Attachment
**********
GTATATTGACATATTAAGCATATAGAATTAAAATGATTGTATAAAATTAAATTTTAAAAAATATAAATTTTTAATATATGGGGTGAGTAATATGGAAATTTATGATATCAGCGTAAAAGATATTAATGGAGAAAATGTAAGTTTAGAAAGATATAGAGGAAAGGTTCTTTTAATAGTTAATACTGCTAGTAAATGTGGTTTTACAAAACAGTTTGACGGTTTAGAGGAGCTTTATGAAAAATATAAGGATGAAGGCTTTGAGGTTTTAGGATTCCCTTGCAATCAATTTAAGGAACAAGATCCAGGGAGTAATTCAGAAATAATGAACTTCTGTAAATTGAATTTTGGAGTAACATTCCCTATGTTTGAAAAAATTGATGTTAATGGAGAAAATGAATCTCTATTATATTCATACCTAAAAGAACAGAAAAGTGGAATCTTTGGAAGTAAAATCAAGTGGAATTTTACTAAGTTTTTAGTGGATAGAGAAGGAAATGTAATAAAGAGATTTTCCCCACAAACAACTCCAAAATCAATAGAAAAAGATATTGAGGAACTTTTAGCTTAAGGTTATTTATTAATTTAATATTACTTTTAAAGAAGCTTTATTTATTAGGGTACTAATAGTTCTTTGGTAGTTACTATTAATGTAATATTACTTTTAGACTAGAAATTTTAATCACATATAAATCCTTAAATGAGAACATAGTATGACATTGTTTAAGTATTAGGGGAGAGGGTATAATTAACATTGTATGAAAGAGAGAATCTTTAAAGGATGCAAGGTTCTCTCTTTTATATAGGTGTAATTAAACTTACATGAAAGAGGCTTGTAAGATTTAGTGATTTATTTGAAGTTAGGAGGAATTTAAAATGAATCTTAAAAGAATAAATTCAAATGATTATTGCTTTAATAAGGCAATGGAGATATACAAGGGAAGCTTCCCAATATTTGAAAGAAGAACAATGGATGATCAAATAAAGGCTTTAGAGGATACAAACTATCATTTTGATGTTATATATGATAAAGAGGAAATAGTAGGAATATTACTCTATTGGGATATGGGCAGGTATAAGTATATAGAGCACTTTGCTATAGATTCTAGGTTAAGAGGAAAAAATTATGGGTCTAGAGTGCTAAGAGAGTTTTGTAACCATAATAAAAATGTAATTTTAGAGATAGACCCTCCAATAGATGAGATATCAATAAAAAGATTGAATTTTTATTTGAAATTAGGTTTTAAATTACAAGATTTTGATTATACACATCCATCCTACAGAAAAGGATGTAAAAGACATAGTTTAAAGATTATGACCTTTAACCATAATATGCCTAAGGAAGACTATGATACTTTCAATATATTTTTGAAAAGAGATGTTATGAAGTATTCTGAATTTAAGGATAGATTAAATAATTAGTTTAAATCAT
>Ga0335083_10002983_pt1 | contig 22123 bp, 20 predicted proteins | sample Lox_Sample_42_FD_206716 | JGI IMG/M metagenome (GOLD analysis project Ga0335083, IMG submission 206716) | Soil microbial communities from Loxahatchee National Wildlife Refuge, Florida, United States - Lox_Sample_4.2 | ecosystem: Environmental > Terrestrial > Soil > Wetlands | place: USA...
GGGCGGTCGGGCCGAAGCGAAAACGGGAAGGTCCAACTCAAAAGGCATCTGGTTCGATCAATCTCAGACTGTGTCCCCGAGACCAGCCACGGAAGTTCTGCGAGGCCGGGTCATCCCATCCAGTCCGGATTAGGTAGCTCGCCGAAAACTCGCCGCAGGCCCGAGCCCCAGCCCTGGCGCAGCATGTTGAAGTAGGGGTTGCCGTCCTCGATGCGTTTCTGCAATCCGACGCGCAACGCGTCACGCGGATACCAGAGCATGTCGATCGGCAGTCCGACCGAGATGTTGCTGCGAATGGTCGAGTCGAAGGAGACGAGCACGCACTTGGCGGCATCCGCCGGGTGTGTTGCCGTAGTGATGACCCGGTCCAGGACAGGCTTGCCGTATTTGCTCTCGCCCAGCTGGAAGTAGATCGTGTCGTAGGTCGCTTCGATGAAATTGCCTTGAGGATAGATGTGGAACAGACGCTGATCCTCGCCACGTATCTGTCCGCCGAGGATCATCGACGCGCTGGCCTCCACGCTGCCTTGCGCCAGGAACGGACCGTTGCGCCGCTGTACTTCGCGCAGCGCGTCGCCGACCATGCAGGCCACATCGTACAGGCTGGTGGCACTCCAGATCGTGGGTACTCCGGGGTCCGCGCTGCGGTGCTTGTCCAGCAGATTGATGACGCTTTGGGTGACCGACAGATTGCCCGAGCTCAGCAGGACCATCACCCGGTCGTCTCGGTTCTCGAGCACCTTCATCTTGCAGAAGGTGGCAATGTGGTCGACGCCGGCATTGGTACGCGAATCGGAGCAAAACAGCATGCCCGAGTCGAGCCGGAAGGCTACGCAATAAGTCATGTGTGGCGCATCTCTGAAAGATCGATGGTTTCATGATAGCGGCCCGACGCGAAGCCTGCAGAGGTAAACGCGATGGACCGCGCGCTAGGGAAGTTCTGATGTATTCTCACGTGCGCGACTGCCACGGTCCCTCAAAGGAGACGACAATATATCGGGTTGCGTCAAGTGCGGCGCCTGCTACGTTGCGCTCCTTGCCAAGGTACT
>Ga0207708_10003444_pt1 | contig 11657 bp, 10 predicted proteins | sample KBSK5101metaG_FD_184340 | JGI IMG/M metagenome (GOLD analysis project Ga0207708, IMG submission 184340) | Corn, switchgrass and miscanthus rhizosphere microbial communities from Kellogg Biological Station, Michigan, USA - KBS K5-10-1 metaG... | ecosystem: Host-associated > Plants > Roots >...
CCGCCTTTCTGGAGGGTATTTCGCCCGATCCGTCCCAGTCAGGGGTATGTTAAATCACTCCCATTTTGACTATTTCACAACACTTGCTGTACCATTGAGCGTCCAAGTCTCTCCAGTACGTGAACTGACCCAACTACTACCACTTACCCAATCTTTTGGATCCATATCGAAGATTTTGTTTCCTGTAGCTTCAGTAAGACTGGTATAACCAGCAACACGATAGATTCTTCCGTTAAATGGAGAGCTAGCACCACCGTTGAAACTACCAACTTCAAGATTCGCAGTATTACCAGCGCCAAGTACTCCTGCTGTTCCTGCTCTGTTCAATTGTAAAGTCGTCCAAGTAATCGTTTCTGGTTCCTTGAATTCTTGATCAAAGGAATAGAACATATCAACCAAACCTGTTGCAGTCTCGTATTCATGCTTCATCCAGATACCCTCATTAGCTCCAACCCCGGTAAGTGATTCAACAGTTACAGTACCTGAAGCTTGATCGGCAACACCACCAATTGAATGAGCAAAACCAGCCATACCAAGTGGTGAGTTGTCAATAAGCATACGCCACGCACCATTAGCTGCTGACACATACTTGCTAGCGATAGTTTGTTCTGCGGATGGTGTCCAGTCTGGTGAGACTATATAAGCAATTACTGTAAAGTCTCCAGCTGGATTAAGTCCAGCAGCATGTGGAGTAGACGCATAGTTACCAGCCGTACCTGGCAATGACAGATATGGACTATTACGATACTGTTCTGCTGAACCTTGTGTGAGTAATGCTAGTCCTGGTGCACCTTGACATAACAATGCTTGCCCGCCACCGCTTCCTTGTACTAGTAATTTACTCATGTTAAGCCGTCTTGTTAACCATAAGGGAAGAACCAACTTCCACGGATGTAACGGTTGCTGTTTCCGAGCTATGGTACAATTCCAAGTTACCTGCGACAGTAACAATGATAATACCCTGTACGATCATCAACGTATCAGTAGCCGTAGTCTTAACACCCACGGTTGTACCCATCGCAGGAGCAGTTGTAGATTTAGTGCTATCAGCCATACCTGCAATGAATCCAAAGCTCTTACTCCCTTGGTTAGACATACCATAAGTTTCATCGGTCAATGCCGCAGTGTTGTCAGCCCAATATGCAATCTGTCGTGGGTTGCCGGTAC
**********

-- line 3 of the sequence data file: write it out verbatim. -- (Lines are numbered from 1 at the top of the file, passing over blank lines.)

GGGCGGTCGGGCCGAAGCGAAAACGGGAAGGTCCAACTCAAAAGGCATCTGGTTCGATCAATCTCAGACTGTGTCCCCGAGACCAGCCACGGAAGTTCTGCGAGGCCGGGTCATCCCATCCAGTCCGGATTAGGTAGCTCGCCGAAAACTCGCCGCAGGCCCGAGCCCCAGCCCTGGCGCAGCATGTTGAAGTAGGGGTTGCCGTCCTCGATGCGTTTCTGCAATCCGACGCGCAACGCGTCACGCGGATACCAGAGCATGTCGATCGGCAGTCCGACCGAGATGTTGCTGCGAATGGTCGAGTCGAAGGAGACGAGCACGCACTTGGCGGCATCCGCCGGGTGTGTTGCCGTAGTGATGACCCGGTCCAGGACAGGCTTGCCGTATTTGCTCTCGCCCAGCTGGAAGTAGATCGTGTCGTAGGTCGCTTCGATGAAATTGCCTTGAGGATAGATGTGGAACAGACGCTGATCCTCGCCACGTATCTGTCCGCCGAGGATCATCGACGCGCTGGCCTCCACGCTGCCTTGCGCCAGGAACGGACCGTTGCGCCGCTGTACTTCGCGCAGCGCGTCGCCGACCATGCAGGCCACATCGTACAGGCTGGTGGCACTCCAGATCGTGGGTACTCCGGGGTCCGCGCTGCGGTGCTTGTCCAGCAGATTGATGACGCTTTGGGTGACCGACAGATTGCCCGAGCTCAGCAGGACCATCACCCGGTCGTCTCGGTTCTCGAGCACCTTCATCTTGCAGAAGGTGGCAATGTGGTCGACGCCGGCATTGGTACGCGAATCGGAGCAAAACAGCATGCCCGAGTCGAGCCGGAAGGCTACGCAATAAGTCATGTGTGGCGCATCTCTGAAAGATCGATGGTTTCATGATAGCGGCCCGACGCGAAGCCTGCAGAGGTAAACGCGATGGACCGCGCGCTAGGGAAGTTCTGATGTATTCTCACGTGCGCGACTGCCACGGTCCCTCAAAGGAGACGACAATATATCGGGTTGCGTCAAGTGCGGCGCCTGCTACGTTGCGCTCCTTGCCAAGGTACT